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Farmer Sam’s fav ways to prepare Pastured Poultry.

Speedy fast version for experienced folk: Put the bird breast side down in a roasting pan with a small amount of liquid in it, cover it well with a tight-fitting lid or with foil, and roast in your oven until the meat is tender

 

Leisurely version for folks that like the story along with the recipe: This method works especially well with pasture raised meats, as in any chickens or turkeys that were raised naturally outdoors, and NOT fed copious amounts of grain and kept in confinement. 

Birds raised naturally have spectacular flavour, but they can turn out more firm and dry compared to a conventionally raised bird you might be used to getting from the store, especially if you don’t cook them right. 

The simplest method is to braise the bird and do this with the breast down. Most times people cook with the breast up, because it looks pretty. That’s nice, but I’m more down with food tasting spectacular than having pretty pictures to post on social media.

So forget bringing the big roasted bird to the table for photo op’s and carving, and instead bring a ready-to-eat platter of tender juicy meat that is falling off the bone. 

Remember, whether your bird is purchased from the store, the farm, the farmers market, or you raised it yourself, thaw it safely (keep it cool as it thaws) and rinse it off before cooking.  

 

Here is the breakdown of how to roast the perfect tender juicy pasture raised bird: 

1) Find a roasting pan with a tight-fitting lid that is large enough for the chicken/duck/turkey/goose you might be preparing. 

2) If the beast you want to prepare is too large for any of your roasting pans, cut the bird up into pieces (breast, legs, back, wings). You can cook the back with the bird, or pop it into your freezer to roast and make bone broth with another time. Don’t know how to cut up a bird? This link will help. 

3) Place the whole bird breast down onto the roasting pan. If the bird has been cut up, put the legs and wings and back (if you are roasting the back) around the breast, which should be face down.  

4) Add some water or bone broth to the roasting pan. I like to see at least a centimetre of liquid in there. Season the bird if you like seasoning. I usually add a sprinkle of salt. If you bird is whole, you can stuff the cavity with lemons and rosemary. I avoid bread stuffing in the bird because it steals all the juices for gravy. (Make the stuffing in a separate dish and use some of the pan drippings to make it awesome.)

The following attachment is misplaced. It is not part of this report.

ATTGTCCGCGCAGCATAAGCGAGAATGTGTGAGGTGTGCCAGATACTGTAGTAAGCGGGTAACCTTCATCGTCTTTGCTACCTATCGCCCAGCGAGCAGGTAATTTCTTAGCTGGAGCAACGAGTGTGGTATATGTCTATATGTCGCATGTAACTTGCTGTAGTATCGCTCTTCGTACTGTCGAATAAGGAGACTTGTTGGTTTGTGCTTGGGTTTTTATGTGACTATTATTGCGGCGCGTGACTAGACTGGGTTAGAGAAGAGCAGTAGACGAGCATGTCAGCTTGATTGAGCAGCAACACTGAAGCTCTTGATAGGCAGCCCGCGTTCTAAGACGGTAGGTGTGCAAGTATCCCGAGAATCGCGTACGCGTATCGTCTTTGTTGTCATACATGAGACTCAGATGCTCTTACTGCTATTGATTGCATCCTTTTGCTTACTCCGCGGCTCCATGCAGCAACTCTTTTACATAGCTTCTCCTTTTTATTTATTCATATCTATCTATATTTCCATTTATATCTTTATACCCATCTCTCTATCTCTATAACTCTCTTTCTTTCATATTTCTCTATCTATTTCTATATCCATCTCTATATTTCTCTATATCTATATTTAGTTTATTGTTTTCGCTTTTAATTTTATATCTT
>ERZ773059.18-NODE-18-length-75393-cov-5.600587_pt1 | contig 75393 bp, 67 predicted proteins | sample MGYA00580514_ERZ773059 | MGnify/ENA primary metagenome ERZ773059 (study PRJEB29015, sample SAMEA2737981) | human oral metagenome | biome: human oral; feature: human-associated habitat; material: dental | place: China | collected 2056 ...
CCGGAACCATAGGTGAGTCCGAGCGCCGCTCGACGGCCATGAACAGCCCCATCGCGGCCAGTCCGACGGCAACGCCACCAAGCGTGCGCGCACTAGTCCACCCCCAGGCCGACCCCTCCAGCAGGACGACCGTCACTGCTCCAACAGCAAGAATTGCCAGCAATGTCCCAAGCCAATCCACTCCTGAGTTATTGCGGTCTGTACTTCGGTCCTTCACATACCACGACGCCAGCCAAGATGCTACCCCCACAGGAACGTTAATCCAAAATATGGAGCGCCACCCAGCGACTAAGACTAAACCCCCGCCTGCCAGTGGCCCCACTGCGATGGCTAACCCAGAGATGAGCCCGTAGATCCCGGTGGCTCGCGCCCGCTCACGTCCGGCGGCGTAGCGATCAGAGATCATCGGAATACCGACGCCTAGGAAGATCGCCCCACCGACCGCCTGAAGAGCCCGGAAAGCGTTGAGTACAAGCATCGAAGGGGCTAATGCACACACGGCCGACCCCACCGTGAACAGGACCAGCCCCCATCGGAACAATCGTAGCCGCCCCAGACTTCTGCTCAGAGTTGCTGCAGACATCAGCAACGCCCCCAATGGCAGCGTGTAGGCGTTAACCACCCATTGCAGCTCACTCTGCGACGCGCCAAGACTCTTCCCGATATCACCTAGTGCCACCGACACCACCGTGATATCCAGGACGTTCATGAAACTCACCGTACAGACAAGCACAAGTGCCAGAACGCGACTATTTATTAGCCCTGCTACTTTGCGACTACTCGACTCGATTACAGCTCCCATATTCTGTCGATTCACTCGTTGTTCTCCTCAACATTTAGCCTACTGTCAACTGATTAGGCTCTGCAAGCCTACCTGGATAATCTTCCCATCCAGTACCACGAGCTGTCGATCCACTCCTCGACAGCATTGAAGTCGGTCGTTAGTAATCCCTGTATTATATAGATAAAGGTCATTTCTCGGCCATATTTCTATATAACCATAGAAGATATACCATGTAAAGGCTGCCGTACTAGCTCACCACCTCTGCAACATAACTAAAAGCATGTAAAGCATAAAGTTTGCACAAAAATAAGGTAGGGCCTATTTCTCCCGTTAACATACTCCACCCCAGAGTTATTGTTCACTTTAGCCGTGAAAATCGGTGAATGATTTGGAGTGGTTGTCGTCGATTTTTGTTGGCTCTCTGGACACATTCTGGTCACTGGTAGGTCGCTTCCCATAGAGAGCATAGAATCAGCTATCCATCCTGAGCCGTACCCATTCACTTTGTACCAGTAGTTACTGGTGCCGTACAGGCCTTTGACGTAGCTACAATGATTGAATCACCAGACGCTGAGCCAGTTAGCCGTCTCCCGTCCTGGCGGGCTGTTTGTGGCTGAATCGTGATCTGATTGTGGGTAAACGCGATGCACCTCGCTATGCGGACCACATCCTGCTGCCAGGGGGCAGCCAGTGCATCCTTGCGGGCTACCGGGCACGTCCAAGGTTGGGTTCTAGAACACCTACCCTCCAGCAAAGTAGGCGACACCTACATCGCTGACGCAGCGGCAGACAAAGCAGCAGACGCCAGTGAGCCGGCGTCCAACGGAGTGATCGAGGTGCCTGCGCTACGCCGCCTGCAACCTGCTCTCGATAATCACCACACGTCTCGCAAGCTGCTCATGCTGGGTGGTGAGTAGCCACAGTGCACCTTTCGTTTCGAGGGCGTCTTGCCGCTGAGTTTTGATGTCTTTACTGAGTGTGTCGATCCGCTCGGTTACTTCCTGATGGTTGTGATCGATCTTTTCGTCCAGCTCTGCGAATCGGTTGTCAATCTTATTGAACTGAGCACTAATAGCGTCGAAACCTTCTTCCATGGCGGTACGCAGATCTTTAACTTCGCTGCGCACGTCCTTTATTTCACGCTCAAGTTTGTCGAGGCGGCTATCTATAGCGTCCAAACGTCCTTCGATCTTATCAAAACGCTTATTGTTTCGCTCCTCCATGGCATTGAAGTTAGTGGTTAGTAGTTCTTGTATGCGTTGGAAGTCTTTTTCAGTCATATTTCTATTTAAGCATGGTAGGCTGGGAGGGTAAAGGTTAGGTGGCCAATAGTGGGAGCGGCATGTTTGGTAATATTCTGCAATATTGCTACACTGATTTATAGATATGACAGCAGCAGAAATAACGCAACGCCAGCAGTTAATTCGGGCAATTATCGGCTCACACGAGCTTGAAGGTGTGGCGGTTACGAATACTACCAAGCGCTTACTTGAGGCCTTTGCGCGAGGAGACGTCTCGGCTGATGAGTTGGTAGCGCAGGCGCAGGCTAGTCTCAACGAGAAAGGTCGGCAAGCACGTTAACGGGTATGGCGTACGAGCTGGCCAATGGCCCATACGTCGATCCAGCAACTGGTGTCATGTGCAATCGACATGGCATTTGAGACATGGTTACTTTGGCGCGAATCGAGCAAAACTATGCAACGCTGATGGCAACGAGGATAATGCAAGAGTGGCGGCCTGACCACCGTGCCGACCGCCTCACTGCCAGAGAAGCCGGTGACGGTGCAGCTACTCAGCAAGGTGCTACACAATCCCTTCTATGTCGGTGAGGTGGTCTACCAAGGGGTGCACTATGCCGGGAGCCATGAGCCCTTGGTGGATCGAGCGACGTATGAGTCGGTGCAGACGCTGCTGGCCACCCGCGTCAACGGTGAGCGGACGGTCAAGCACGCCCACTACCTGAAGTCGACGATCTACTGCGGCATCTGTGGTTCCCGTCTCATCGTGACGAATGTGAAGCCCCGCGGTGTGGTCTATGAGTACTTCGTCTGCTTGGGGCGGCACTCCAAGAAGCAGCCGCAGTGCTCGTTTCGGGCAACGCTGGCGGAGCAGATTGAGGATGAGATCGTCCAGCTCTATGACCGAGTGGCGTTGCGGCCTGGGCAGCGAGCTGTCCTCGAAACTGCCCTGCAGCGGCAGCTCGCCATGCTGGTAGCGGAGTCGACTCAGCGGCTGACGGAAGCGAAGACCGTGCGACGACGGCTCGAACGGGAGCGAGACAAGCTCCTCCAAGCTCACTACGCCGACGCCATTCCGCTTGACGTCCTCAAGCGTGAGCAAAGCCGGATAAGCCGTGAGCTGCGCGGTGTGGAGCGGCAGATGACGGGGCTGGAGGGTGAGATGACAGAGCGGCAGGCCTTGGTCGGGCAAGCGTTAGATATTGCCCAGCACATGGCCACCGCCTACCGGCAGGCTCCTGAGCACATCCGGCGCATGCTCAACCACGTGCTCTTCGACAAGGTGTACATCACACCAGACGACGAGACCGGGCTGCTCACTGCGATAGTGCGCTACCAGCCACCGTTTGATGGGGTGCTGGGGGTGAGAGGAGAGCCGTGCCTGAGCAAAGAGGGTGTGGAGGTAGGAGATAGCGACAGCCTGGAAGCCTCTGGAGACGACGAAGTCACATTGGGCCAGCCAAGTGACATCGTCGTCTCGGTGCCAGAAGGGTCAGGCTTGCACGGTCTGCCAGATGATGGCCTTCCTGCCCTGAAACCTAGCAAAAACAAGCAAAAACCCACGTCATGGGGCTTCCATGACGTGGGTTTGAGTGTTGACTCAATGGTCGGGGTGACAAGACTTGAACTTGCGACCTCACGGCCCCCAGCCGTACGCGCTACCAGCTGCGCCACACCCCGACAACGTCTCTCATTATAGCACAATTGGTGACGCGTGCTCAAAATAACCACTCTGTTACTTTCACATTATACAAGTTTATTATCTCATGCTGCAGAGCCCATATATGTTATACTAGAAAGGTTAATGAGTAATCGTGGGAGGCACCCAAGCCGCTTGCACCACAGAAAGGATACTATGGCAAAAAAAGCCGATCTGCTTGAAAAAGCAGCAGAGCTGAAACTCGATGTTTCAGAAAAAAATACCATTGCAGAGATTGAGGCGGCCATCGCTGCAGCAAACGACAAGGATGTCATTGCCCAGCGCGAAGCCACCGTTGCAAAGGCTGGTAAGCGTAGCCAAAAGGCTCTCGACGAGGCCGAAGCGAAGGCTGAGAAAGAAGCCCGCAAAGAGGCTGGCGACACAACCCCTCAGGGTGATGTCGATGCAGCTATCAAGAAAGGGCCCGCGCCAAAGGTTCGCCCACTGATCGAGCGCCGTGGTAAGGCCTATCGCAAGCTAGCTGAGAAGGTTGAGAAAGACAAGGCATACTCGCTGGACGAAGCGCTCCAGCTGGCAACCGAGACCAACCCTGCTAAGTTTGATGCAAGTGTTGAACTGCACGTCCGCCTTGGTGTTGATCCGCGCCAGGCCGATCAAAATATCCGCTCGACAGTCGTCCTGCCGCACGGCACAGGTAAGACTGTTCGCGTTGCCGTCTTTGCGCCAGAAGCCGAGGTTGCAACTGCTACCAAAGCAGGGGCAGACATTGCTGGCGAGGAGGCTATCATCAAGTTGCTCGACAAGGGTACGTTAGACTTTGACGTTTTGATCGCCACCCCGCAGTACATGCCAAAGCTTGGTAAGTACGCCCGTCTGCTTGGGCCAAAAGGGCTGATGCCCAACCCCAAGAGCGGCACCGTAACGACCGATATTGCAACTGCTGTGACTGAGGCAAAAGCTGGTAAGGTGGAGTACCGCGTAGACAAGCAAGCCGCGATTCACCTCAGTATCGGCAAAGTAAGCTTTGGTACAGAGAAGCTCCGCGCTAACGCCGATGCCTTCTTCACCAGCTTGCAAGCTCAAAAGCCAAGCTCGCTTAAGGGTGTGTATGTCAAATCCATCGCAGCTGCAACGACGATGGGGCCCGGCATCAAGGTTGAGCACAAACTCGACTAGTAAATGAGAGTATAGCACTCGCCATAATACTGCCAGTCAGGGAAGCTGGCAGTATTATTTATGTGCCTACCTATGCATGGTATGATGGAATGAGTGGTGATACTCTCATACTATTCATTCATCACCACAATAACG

5) Cover the bird with the lid and pop it into a hot oven. If your roasting pan lid isn’t tight fitting, use foil to make a cover and tuck it round the lip of the pan, you don’t want all the liquid in the pan to boil away. Don't have a pot with a lid that fits well? Go to this link and look at the pictures to see how to get around that with foil.

 

Cooking temps:
If you have all day, you can cook at 250 degrees. If you have less time, and the pan or foil cover seals well, turn the heat up to 350 degrees. If you have forgotten to put the meat in the oven when you were supposed to and you are pushed for time, crank that puppy up to 450 degrees. If you go with the highest heat, make sure the bird doesn’t run out of liquid. 

 

Cooking time:
It’s dependant on the size of the bird and what temperature you cook it at of course but here is a general guide.

Slow cooking – Assume you need at least 6 – 8 hours unless it’s a small bird

Medium heat – Assume about 4 – 6 hours for an average bird

High heat – Assume about 3 – 4 hours 

 

How to tell it’s done:
I tend to cook by smell and feel and appearance:

- When it starts to smell really good and your kids or pets start to harass you, it’s probably very close or ready.

- When the joints are nice and loose, or the meat is really easy to pull off the bones, it’s ready

-If it looks golden and super yummy, that beastie is ready!  

If you’ve done your job right, the meat will slip off the bone and you will have lots of pan juices to make gravy with. If you’ve left it in too long, you will be short on pan juices and the meat might be a bit dry.  

 

Other ideas for your birdies: 

Brines are a great way to avoid the problem of the bird getting dry if you forget about it whilst it cooks in the oven. Maybe you have to go help a cow give birth, maybe you have to run to the store for something, maybe you are watching TV and forgot you are cooking.

Avoid those problems that cause dry birds by brining your bird.

You can brine in a clean cooler, a clean bucket, or even a big stew pot. A favourite brine of ours for the holiday season uses a handful each of apricots and cranberries, then a teaspoon each of cardamon, allspice, cloves, cinnamon in a 1/4 cup salt per every 2 litres of water (or 1/2 cup of salt per gallon of water). Use a half teaspoon of the spices if you are roasting a small bird.

A large bird like a goose, turkey, or duck might need 48 hours of brine, a smaller chicken or small stewing hen will probably be fine with 12 – 24 hours.

 

Basting: Yes, you can slow cook and baste. I tend to baste the bird when it starts to smell good. This also lets me poke and prod it a bit to see when it's going to be ready. I pull the bird out, uncover it, baste it, poke at it, over it back up and pop it back into the oven.

A fun way to baste a bird if you are leaving it whole and can't bare the thought of putting it breast side down is to coat the bird with bacon fat or butter, and then drape a cheesecloth that has also been soaked in butter or bacon fat over the bird. This is the equivalent to using caul (mesentery) fat on your bird. Caul fat can be hard for most folks that don't butcher at home to come by, but cheese cloth is generally available. 

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